Nket Godwin is a poet, critic, essayist and teacher. His works have been published in both online and print magazines and anthologies.

In a time when the thematic preoccupation of Nigerian (and by extension African) literature is trying to
wean itself from the more overt disillusionment poetics, poets like Jide Badmus have assiduously tilted
their arts towards a rather avant-garde subject, the erotic, with their voices echoing with reverberating
pulse in that pantheon. In this nascent thematic preoccupation, the need for language (metaphor) is as
focal as the subject, for, as Donatus Nwoga once said, language—metaphorically embellished—is what
drives the subject. In Paradox of Little Fires, although sensually thematized, the poet further sets out on
a quest for metaphor, being conscious of, and, as such, drawing the readers’ attention to its significance
in poetry. The collection is a call into a banquet of metaphorical sensation—flesh intertwining with
words, as well as words with flesh. Unlike his previous publications, There Is a Storm in my Head,
, and Paper Planes in the Rain (co-authored), Jide turns towards language, not outside it, to find imagery.

In this collection, Jide often ends up reiterating, in lyrical aptness, the assertion that metaphor is the
soul of great poetry. Every poet strives for it. In Paradox of Little Fires, metaphor is a totem, as the poet
strives towards mentioning the un-mentionable without touching the readers’ consciousness with bare
palms of words, but with gloves of metaphor. The relationship between “Paradox” and “Little Fires” is
the rather unusual spark that is the result of two opposite bodies coming together—how can a body,
soft and containing fluid, generate such spark, without a matchstick or fuel? It is the bottled-up feeling
only let loose by the sensual hands/hearts of two lovers cut in coital war. “Fire” is simply a sexual
process, a feeling, emotion, desire, longing, etc., which binds two hearts. The poet, in “Under
Covers”, asks:

How did you light
the flare—feelings
I didn’t know were there,
emotions buried in the dark? (p. 20)

Containing twenty-six (26) poems, the collection is divided into three parts: Kindle (which contains six
poems), Ablaze (which contains seven poems), and Ghosts of Ecstasy (which contains twelve poems).
The first part, “Kindle”, gives the impression of a poet on the threshold of description, exposition, and
narrative of the [only] tale that a woman embodies. The quest for metaphor in this “Part” is an
infusion of the abstract and the concrete, the cognitive and the threadbare… Here, the quest is not
farfetched, as in “Ablaze”, where we have Biblical allusions: religious metaphors delineating bedtime
ecstasy. The poet rather scours his metaphors from the grammar of the language with which he writes.
The magic the poet does with grammar and linguistic imagery is intellectually gripping, giving the poems an embodiment of metaphorical avant-gardism. Take, for instance, the poem, “Punctuation”, in which
the poets starts with the lines:

This poem starts with a full stop
to lingering thoughts”.

One is, willy-nilly, propelled to mentally visualize the scenario the poet describes (or about to describe)
and the linguistic signification of “full stop”. There must be a moment when nothing seems to be
happening, then “lingering thoughts” on how, why, and when it will start; or a pause in-between
conversation to start the sensual fire. This is the poet binding grammar (as a language) with imagery (by
way of a concrete or an abstract symbol) to give an endearing metaphor. He goes further to assert:

You are poised as a question mark
—shall we explore the night, find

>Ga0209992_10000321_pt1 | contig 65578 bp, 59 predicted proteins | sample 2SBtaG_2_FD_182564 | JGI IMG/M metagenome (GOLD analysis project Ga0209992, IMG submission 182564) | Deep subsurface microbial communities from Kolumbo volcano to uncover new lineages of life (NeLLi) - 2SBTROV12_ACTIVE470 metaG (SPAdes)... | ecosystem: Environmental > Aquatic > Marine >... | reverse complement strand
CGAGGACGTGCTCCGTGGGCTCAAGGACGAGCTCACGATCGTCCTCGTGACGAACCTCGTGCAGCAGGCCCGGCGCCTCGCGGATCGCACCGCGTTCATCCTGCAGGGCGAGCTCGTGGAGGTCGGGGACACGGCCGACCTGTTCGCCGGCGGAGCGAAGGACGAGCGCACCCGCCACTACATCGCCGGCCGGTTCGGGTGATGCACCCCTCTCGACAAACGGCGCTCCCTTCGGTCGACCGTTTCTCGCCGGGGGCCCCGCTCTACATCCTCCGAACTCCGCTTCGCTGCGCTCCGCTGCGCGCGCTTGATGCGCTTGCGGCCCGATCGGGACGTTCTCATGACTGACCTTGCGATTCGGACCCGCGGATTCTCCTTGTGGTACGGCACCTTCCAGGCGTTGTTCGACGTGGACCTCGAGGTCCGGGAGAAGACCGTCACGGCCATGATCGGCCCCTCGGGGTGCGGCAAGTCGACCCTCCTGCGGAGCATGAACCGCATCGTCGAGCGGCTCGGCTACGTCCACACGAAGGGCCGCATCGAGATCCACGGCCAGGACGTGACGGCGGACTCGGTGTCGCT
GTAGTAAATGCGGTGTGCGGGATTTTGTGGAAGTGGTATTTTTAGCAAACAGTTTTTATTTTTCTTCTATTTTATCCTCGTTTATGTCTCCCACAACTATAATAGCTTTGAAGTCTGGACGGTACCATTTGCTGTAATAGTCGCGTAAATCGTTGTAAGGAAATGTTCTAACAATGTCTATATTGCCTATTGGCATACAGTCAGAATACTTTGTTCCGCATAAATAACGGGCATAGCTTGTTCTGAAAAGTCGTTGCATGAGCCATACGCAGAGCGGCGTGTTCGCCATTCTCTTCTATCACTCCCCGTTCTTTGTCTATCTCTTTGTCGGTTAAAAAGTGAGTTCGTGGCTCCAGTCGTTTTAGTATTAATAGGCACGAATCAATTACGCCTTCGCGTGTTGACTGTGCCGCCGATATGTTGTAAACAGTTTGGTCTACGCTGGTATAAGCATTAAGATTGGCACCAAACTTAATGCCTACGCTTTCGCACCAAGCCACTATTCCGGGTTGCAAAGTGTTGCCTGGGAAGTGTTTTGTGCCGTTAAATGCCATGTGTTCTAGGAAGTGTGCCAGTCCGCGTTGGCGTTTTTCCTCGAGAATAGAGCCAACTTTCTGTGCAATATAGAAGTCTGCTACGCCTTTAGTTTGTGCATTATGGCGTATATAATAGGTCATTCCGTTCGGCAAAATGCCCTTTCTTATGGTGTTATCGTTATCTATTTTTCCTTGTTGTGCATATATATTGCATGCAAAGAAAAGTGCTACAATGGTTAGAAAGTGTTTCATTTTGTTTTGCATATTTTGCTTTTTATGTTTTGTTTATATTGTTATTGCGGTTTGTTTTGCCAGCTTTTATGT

expressions beneath dark skins?

The “lingering thoughts” metamorphoses into “poised as a question mark”. One pauses and examines
the seductive poise of the other. The sexually-compelling disposition of the woman in question, perhaps,
is what forces the poet to inquire thusly. But, most importantly, one has to be conscious of the
grammatical significance of “question mark”. Here, the poet seems conscious of semiotics (an aspect of
style-cum-semantics), which is the sign (the hook-like sign) at the end of an interrogative sentence (?)
and the physical posture of the woman, who invariably must be standing, sitting or lying in a way that is
nothing short of being curved as the hook-like sign, and, thus, “sensual”: “poised as a question mark”.
Thus, the poet progresses, being now enmeshed in the play, to object:

Let’s start this conversation with lips
Curved as comas, defying syntax of emotion

Recall the title?—Punctuation. And you know what punctuations are in grammar: the frame of speech,
of writing (“conversation”). And conversation is a daily human activity. Its metaphorical implication here
is that sex is a daily human activity, as such. Applying it metaphorically to bring in outstanding imageries
(imageries that not only show mastery of language but a clear delineation of emotion and subject
matter) makes the poet a genius. But this verdict should not come in now, as the poet has more wonder
for us.

This quest, within linguistic domain, extends to the next poem. The poet, it must be asserted at this
point, is not only recollecting his metaphors within the domain of the language with which he renders
his poems but quite dexterously taps the readers’ consciousness of the semiotic significance of the
orthography of such language. This can, once again, be seen in the poem earlier analyzed, where the
poet says: “lips curved as comas”. Here, both the alliterating orthograph /c/, which is physically bent,
the word “curved” (which describes bend), and the shape of “lips”, which is naturally curvy, indicating
bend—even before and in the moment of kissing—show the whole impression the poet creates with the
use of “curved as comas”; two lovers lip-fondling. Coma is utilized to show a list of items. In this case,
progressive emotion; the endlessness of this aspect of our being.

It is perforce in the next poem, “Parenthesis”. Parenthesis is also part of the punctuations of a language.
Here, the poet seems to be interested in the woman’s physique in relation to that of the parenthesis.
The imagery the metaphor here conjures is that of the curvy shape of a woman’s hips and the way the
parenthesis is drawn. What an excellent thing to do with semiotics!

“You are a colony of curves”, (Parenthesis, line 1).

As mentioned earlier, the quest here is to seek a [metaphorical] glove with which to touch the
untouchable within the reader without arousing the consciousness that such has been touched. ‘The
erotic is a bizarre thing that we must stir clear of’, our religious beliefs, moral savviness, and sense of selves often lets us understand…even if that’s not the case. But here we are with Jide being dexterous with
metaphors. “Parenthesis” ends with the lines:

But the treasure I seek is trapped
Within your parenthesis of hips

The expression, “parenthesis of hips”, is evocative. Earlier, I conjectured that the expression attempts a